Two Tea Parties: Ralph Waldo Emerson meets Bill Clinton in Poet's Notebook

As an extra bonus, when I told Jeanne the subject was tea parties, she was happy to do a drawing of another friend’s lovely teapot, made in town at our own St. Petersburg Clay Company.

Of course, “patriots” and “poetry lovers” aren’t exclusive categories. In any case, much as I didn’t  like the tea party crowd, I’m grateful that they led me back to Emerson.

Read Poet's Notebook and see Jeanne's illustration here.

My grandfather used “weak tea” as a catch-all phrase for anything he considered insubstantial, like cigarettes (he smoked cigars), whiskey sours (he preferred whiskey straight) or even people who seemed to him to lack backbones, which brings me to last month’s Tea Parties. I thought of Grandpa as I was writing my Poet’s Notebook on the anti-tax tea parties of April 15th. He would have thought they were “weak tea” doubled — a weak reaction to a weak idea. “No Taxation Without Representation” puts “Taxed Enough Already” to shame. The original slogan sounds logical and principled; the second sounds whiny and selfish, not to mention cute (T.E.A.). We have representation: We elected him, and them, by a large margin.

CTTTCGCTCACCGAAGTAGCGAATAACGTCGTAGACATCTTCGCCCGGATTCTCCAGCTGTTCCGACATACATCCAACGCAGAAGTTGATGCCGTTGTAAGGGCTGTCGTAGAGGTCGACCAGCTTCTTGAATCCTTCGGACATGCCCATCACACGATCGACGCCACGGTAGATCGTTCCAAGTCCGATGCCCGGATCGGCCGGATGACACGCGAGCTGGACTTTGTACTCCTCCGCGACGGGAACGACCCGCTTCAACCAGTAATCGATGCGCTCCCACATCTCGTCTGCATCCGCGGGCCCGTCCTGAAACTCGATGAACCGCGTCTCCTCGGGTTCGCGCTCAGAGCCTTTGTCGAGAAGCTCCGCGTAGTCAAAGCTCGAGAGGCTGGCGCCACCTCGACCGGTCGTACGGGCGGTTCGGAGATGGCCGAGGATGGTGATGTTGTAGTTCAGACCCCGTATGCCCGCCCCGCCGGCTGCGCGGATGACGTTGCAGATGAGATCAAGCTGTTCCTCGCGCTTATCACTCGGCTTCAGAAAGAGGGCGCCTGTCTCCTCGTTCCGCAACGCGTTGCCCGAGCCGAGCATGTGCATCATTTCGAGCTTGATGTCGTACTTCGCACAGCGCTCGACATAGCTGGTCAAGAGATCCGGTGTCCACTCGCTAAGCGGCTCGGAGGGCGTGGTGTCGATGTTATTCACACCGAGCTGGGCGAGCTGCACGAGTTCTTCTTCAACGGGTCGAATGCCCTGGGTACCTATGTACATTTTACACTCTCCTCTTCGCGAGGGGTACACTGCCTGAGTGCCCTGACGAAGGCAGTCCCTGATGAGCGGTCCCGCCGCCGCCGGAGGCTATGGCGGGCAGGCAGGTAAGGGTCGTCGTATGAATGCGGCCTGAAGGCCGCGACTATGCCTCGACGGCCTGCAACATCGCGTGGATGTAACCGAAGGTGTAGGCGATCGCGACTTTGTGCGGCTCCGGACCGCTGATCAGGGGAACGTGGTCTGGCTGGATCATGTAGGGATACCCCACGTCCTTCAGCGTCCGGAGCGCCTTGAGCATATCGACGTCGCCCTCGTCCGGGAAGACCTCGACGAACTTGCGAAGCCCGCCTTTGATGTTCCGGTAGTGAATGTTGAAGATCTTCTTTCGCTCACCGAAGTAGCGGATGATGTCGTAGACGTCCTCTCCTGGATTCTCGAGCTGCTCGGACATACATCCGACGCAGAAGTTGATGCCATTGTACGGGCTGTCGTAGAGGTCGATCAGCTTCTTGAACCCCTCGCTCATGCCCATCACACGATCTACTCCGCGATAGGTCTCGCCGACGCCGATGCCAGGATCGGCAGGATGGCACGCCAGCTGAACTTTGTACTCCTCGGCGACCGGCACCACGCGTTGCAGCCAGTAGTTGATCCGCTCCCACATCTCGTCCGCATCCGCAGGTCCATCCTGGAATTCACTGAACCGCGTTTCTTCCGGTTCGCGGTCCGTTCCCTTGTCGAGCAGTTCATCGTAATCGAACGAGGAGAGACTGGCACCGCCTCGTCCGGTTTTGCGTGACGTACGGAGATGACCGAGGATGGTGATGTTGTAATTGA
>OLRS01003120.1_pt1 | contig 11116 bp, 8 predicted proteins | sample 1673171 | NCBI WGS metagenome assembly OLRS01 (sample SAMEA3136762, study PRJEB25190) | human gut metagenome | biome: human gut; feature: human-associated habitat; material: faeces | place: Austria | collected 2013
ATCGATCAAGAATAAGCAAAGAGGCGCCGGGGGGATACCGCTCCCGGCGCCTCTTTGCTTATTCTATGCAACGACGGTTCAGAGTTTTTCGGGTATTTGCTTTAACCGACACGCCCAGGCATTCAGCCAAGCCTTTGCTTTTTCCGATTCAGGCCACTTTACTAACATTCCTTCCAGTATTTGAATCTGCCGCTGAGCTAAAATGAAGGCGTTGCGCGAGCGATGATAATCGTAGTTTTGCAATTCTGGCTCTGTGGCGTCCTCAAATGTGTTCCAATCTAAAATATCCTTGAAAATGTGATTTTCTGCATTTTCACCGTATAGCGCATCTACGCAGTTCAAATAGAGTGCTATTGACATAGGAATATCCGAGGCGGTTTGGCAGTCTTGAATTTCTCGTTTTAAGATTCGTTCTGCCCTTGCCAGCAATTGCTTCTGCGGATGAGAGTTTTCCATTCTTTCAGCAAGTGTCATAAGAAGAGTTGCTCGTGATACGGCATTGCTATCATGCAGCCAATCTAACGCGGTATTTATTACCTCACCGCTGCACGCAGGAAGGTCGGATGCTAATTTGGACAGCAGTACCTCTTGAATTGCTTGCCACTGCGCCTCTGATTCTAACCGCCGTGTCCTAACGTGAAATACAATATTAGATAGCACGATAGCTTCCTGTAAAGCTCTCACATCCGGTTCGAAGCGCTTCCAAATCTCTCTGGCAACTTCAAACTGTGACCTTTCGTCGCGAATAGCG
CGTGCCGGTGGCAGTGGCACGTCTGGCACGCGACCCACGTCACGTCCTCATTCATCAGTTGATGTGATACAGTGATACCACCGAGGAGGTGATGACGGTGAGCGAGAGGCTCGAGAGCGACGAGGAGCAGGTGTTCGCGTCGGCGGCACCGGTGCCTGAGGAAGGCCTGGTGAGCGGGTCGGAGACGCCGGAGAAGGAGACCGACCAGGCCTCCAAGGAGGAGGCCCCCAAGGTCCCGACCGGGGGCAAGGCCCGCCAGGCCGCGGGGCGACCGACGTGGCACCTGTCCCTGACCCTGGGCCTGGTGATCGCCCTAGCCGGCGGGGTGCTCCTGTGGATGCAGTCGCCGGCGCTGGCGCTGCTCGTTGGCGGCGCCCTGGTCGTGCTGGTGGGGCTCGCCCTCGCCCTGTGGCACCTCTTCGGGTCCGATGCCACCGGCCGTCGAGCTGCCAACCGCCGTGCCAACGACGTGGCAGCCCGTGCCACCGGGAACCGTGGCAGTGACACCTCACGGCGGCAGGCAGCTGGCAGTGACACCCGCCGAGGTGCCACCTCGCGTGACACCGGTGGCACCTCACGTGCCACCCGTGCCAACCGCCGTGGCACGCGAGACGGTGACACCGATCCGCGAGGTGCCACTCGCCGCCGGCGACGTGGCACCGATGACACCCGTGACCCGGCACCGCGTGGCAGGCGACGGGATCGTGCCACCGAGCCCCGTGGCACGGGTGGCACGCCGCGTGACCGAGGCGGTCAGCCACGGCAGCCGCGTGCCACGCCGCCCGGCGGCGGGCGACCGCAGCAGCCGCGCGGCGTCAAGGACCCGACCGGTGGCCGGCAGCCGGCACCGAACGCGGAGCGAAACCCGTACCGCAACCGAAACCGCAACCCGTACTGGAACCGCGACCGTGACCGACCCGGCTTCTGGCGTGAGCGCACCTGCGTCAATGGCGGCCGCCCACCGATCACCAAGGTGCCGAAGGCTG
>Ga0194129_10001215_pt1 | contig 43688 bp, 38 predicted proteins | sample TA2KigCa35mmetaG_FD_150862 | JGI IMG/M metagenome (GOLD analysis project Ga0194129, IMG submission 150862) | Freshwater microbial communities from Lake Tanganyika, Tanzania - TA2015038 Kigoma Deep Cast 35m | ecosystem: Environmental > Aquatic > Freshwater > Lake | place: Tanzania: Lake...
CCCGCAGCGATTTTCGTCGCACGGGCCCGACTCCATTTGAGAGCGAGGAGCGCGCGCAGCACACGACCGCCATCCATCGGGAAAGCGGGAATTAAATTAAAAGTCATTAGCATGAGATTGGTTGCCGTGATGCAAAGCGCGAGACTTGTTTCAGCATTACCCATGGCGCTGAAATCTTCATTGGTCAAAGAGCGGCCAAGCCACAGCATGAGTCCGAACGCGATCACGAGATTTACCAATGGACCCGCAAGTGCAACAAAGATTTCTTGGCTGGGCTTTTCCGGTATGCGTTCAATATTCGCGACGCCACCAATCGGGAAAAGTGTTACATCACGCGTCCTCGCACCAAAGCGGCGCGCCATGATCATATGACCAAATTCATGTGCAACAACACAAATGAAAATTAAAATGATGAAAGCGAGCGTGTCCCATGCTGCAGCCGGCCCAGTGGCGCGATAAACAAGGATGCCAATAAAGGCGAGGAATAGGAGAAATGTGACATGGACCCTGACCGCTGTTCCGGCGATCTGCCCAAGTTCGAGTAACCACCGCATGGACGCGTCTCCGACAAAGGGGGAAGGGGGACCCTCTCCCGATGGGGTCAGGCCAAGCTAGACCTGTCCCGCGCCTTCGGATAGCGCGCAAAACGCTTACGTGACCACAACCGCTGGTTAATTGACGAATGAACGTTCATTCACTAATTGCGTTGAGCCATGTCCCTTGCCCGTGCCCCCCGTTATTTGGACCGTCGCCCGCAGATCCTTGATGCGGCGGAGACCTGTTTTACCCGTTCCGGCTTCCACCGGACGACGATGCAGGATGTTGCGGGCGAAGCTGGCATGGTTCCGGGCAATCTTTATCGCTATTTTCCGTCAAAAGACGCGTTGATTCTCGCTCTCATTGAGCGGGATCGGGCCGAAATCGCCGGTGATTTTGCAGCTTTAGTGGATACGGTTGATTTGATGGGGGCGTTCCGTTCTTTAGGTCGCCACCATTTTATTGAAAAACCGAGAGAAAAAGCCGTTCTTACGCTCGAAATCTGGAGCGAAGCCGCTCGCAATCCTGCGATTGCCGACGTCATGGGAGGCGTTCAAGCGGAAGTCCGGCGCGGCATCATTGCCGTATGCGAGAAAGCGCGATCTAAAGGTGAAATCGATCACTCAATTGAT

When I started to compare April’s demonstration with the Boston Tea Party, I remembered from high school Ralph Waldo Emerson’s poem “Boston,” reread it, and began with a quote from it about the original party: those Bostonians had backbones! I also stumbled across President Clinton reading, a bit lamely, Emerson’s patriotic “Concord Hymn.” Patriots would enjoy this (see the video after the jump), but while you’re with Emerson, poetry lovers should read his poem “Brahma,” certainly one of America’s greatest poems. (When I mentioned this to a friend, he promptly recited it, with more feeling than Clinton.)

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